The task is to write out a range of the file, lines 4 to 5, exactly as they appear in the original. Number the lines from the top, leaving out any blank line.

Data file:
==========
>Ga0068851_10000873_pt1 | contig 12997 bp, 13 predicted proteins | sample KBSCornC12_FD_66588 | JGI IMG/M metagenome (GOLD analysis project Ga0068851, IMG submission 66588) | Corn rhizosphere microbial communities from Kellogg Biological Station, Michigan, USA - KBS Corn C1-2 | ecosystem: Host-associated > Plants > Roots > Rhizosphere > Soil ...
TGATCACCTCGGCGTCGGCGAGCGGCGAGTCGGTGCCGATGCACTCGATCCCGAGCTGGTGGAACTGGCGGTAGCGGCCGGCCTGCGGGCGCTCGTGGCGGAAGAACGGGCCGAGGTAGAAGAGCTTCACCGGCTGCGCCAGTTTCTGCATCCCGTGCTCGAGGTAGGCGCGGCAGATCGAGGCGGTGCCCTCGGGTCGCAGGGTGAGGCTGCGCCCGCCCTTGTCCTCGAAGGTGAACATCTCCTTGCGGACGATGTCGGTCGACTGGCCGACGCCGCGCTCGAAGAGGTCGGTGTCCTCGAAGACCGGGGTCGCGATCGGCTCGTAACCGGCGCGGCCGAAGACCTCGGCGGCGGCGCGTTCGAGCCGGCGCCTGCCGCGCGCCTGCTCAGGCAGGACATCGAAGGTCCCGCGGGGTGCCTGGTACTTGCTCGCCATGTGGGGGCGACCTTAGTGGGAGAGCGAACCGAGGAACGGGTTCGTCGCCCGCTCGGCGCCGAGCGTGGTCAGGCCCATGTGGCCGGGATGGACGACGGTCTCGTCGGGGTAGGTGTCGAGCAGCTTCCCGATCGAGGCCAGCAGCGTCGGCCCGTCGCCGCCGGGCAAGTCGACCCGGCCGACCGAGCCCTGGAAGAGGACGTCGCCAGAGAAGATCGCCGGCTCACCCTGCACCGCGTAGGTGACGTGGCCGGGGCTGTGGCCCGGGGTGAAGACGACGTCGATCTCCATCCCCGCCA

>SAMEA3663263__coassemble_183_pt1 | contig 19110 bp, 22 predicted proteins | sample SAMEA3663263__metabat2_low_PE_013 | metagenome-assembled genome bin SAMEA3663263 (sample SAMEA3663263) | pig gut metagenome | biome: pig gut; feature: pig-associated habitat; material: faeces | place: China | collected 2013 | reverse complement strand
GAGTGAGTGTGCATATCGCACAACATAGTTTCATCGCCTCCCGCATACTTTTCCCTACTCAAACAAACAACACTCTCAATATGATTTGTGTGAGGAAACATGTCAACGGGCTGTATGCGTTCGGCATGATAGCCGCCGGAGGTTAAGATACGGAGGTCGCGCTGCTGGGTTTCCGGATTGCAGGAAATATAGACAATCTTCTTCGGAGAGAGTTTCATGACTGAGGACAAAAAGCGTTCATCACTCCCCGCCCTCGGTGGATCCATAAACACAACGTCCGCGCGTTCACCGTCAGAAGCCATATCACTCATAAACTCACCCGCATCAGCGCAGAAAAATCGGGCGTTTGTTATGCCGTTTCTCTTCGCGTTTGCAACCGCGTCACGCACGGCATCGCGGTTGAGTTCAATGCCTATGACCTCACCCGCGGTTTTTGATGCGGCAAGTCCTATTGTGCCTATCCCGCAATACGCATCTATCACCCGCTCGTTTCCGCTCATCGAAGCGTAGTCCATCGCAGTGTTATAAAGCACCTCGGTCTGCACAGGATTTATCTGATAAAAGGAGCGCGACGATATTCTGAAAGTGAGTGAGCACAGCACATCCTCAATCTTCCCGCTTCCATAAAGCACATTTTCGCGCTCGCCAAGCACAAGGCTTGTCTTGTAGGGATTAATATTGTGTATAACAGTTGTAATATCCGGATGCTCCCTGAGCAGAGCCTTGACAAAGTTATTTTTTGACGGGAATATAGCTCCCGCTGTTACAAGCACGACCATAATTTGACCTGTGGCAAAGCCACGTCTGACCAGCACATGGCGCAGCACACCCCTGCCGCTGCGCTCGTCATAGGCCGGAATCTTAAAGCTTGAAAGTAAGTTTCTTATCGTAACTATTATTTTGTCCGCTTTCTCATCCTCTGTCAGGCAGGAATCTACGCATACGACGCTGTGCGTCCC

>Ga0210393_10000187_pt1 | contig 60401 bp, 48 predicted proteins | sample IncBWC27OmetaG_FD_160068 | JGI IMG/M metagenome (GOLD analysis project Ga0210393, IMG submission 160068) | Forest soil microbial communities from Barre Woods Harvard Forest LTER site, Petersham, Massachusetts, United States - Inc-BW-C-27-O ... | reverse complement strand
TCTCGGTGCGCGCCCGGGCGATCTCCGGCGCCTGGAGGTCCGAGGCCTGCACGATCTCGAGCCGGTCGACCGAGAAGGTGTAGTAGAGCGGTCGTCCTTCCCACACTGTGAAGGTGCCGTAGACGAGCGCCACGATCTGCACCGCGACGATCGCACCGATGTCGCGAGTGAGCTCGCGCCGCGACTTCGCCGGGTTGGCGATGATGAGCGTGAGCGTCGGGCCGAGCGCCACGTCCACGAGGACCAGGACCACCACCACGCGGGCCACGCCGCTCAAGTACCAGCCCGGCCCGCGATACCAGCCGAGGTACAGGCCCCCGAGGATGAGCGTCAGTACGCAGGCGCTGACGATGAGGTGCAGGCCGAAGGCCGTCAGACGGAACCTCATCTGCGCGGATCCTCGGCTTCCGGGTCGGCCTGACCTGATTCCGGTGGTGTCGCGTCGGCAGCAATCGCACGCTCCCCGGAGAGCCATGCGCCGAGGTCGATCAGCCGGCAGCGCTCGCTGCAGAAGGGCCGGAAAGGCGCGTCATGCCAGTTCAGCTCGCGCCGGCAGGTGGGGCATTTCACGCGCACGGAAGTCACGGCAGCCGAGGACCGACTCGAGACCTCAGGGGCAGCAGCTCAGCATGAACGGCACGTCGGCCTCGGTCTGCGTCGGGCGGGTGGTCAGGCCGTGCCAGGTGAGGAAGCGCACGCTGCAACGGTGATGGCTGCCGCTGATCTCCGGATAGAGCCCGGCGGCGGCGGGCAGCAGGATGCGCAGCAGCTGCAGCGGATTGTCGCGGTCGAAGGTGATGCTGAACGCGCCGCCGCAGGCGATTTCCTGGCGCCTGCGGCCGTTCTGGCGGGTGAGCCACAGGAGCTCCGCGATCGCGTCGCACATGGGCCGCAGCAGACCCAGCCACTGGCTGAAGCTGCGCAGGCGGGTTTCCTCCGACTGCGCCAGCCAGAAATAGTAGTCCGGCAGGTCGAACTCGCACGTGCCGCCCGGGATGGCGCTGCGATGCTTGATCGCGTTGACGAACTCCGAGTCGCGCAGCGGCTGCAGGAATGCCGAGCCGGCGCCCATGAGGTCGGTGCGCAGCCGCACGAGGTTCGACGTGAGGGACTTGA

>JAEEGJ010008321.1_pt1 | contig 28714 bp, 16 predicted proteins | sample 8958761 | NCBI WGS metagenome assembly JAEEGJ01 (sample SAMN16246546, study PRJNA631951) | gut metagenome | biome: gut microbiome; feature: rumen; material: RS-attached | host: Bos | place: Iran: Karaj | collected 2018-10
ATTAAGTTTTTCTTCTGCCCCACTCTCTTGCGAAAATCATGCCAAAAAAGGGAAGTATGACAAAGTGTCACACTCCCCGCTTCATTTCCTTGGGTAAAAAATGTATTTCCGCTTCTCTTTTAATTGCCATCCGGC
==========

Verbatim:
GAGTGAGTGTGCATATCGCACAACATAGTTTCATCGCCTCCCGCATACTTTTCCCTACTCAAACAAACAACACTCTCAATATGATTTGTGTGAGGAAACATGTCAACGGGCTGTATGCGTTCGGCATGATAGCCGCCGGAGGTTAAGATACGGAGGTCGCGCTGCTGGGTTTCCGGATTGCAGGAAATATAGACAATCTTCTTCGGAGAGAGTTTCATGACTGAGGACAAAAAGCGTTCATCACTCCCCGCCCTCGGTGGATCCATAAACACAACGTCCGCGCGTTCACCGTCAGAAGCCATATCACTCATAAACTCACCCGCATCAGCGCAGAAAAATCGGGCGTTTGTTATGCCGTTTCTCTTCGCGTTTGCAACCGCGTCACGCACGGCATCGCGGTTGAGTTCAATGCCTATGACCTCACCCGCGGTTTTTGATGCGGCAAGTCCTATTGTGCCTATCCCGCAATACGCATCTATCACCCGCTCGTTTCCGCTCATCGAAGCGTAGTCCATCGCAGTGTTATAAAGCACCTCGGTCTGCACAGGATTTATCTGATAAAAGGAGCGCGACGATATTCTGAAAGTGAGTGAGCACAGCACATCCTCAATCTTCCCGCTTCCATAAAGCACATTTTCGCGCTCGCCAAGCACAAGGCTTGTCTTGTAGGGATTAATATTGTGTATAACAGTTGTAATATCCGGATGCTCCCTGAGCAGAGCCTTGACAAAGTTATTTTTTGACGGGAATATAGCTCCCGCTGTTACAAGCACGACCATAATTTGACCTGTGGCAAAGCCACGTCTGACCAGCACATGGCGCAGCACACCCCTGCCGCTGCGCTCGTCATAGGCCGGAATCTTAAAGCTTGAAAGTAAGTTTCTTATCGTAACTATTATTTTGTCCGCTTTCTCATCCTCTGTCAGGCAGGAATCTACGCATACGACGCTGTGCGTCCC

>Ga0210393_10000187_pt1 | contig 60401 bp, 48 predicted proteins | sample IncBWC27OmetaG_FD_160068 | JGI IMG/M metagenome (GOLD analysis project Ga0210393, IMG submission 160068) | Forest soil microbial communities from Barre Woods Harvard Forest LTER site, Petersham, Massachusetts, United States - Inc-BW-C-27-O ... | reverse complement strand